The mantis shrimp’s ability to see circular polarized light inspires an underwater GPS system.More Science Updates ›
Experienced hikers know how to use a trail map and compass to find their way around in the woods. But what do you do if you're a tiny mouse, exploring a huge field or farm? In this Science Update, you'll hear how one species keeps from getting lost.
Do rodents use road signs? I'm Bob Hirshon and this is Science Update.
Travelers rely on street signs to help them find their way in unfamiliar territory. Now, researchers have found that the lowly wood mouse uses a similar strategy to find its way around.
David MacDonald is Director of the Wildlife Conservation Research Unit at the University of Oxford in England. He and his colleagues have been tracking wood mice to study the effect of modern farming on wild animals.
As we tracked them around using radio collars, we noticed that quite often when we were following a wood mouse, we had the impression that, rather in a puzzling way, we were finding little bits of leaf or twig that looked as if the mice had been moving around.
So to see exactly what the mice were doing, the researchers put a group of them in an enclosure containing a few small white plastic disks.
They would pick up a disk, put it down when they found somewhere interesting. And then they would repeatedly return to that disk until they became bored with that particular place. And as soon as they found somewhere else interesting, they would dash back and get the disk, and carry it out to the new place, and put it down there.
The researchers think mice use such mobile reference points in combination with scent marks, to help them find their way in the big world around them. For the American Association for the Advancement of Science, I'm Bob Hirshon.
Suppose you were walking out of your house and dropped your car keys in the grass. The grass is deep, and you're having trouble finding them. Next thing you know the phone rings in the house and you rush to answer it. But before you go, you leave something else in the grass—maybe a book or a bag—so that you can remember exactly where you were looking.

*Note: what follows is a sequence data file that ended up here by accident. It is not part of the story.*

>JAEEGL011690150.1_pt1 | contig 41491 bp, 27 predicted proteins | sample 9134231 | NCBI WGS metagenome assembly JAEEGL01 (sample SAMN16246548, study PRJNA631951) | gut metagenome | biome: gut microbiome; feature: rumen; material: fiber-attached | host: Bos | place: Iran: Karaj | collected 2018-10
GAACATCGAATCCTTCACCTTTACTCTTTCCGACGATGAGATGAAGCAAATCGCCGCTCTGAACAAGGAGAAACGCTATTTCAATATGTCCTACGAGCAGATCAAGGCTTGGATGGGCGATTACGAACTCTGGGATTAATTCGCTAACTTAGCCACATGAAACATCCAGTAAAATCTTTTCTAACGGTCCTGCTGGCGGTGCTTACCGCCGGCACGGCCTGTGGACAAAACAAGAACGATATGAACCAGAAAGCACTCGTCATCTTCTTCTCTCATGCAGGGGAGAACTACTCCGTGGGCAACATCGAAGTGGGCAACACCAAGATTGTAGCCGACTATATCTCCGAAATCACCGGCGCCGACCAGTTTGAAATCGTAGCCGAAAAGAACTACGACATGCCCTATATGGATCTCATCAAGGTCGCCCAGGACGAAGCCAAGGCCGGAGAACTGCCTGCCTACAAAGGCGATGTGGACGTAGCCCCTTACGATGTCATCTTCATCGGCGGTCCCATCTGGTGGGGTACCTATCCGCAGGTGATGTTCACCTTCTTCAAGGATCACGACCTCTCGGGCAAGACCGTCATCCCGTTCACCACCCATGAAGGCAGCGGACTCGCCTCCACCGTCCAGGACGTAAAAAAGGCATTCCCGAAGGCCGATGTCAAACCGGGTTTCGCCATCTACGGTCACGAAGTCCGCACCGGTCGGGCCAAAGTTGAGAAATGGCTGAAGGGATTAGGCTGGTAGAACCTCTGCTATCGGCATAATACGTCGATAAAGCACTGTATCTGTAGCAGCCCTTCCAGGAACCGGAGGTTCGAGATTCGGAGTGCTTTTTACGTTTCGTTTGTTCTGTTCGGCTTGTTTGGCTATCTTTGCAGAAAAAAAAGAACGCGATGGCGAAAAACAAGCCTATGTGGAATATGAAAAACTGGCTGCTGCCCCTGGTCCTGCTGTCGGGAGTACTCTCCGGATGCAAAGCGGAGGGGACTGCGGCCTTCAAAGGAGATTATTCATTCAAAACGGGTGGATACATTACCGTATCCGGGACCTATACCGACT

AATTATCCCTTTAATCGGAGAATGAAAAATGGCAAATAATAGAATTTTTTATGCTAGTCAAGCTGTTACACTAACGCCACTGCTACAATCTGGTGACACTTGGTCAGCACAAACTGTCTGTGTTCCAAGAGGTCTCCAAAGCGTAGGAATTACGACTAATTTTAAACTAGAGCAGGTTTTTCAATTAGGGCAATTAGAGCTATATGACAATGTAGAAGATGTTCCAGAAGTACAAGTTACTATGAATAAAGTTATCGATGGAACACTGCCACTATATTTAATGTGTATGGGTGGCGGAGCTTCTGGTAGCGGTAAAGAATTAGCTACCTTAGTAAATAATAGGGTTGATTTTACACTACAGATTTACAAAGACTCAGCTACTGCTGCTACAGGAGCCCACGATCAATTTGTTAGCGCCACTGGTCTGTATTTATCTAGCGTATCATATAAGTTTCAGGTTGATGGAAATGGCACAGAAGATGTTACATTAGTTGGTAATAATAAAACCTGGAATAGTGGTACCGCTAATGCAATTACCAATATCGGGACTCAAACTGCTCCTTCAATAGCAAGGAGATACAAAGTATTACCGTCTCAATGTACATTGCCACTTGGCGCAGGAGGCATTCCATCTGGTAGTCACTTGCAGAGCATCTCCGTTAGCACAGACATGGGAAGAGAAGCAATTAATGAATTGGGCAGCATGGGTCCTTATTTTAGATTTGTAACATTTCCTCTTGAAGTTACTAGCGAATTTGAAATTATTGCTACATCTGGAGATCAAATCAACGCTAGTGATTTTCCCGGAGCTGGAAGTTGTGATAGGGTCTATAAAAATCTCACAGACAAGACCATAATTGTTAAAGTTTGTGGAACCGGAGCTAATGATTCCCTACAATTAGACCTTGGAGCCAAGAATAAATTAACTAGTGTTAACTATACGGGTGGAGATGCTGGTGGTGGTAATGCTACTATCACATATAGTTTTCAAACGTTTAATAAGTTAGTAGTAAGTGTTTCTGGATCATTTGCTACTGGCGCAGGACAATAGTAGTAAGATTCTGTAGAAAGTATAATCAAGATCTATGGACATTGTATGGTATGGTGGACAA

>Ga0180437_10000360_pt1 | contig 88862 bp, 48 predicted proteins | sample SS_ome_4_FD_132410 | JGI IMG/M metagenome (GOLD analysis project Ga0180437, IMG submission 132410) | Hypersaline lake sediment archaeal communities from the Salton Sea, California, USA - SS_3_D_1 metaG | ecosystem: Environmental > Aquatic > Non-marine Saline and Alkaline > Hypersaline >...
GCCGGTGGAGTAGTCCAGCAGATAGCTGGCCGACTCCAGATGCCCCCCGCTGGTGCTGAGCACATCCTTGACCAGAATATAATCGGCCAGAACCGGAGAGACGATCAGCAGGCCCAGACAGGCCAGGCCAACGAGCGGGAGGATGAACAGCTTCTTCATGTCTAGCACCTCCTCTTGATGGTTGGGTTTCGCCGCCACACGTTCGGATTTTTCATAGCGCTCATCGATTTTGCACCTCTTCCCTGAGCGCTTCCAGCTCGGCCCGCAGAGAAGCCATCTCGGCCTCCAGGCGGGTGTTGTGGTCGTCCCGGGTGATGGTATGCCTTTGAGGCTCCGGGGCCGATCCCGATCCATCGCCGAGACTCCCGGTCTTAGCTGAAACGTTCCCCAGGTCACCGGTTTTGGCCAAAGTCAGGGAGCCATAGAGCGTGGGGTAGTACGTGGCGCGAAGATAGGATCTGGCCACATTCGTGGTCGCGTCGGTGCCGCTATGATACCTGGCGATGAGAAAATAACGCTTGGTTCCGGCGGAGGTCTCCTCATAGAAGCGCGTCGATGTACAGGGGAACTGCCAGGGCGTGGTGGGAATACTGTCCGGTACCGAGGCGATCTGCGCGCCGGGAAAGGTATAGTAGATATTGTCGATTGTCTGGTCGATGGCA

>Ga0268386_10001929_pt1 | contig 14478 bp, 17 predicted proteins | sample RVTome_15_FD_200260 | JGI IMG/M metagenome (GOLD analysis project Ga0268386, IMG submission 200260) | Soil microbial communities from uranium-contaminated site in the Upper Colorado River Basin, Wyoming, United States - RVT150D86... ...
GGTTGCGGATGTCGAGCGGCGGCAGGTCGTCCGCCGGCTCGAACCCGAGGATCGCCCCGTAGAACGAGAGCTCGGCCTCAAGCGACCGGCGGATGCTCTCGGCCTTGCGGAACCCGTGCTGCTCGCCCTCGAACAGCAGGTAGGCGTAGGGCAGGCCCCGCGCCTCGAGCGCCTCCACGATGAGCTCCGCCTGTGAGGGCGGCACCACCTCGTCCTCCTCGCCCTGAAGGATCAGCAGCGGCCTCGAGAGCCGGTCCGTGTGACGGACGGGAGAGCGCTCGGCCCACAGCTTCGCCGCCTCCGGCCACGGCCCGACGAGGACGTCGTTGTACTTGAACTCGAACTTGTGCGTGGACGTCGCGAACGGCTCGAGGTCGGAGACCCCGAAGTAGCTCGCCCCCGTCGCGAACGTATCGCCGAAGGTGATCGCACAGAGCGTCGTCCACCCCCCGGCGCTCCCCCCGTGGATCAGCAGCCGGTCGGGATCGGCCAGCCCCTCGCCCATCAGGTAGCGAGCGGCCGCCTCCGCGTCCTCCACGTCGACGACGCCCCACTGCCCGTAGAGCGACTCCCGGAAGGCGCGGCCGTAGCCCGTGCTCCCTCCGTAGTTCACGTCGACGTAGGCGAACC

That's just what these mice are doing, according to MacDonald's observations. Wood mice can travel hundreds of yards from their dens every night—pretty far for such a tiny animal—all in search of tiny seeds or other buried treasures that aren't exactly advertised with billboards and neon signs.
So suppose a mouse is foraging and he's just found a prime piece of dirt, when he senses the footsteps of a local farmer's cat? The mouse has got to run, but he's also got to find food, and he doesn't want to start from scratch after the cat leaves. So he grabs the nearest leaf or piece of bark, drops it right where he was looking, and runs for cover. Later on, he comes back to the same place and picks up where he left off.
In other words, these markers function not only as signposts but also as a kind of spatial bookmark. MacDonald and his colleagues determined this not just by casually watching the animals, but with detailed observations that analyzed everything from the angles of the mice's movements and the distance the markers were carried.
It's also worth noting that the researchers discovered this behavior while doing research that had nothing to do with navigation. They were just studying the movements of mice to see how farming impacted the wildlife in a particular area. They ended up discovering just one more reason why humans are not so unique after all.
Now try and answer these questions:
The authors' original paper appears in the online journal BioMed Central Ecology.
Animals Vs. People: Who's the Better Navigator? is a lesson from National Geographic Xpeditions that asks students to compare the innate navigational skills of humans and animals.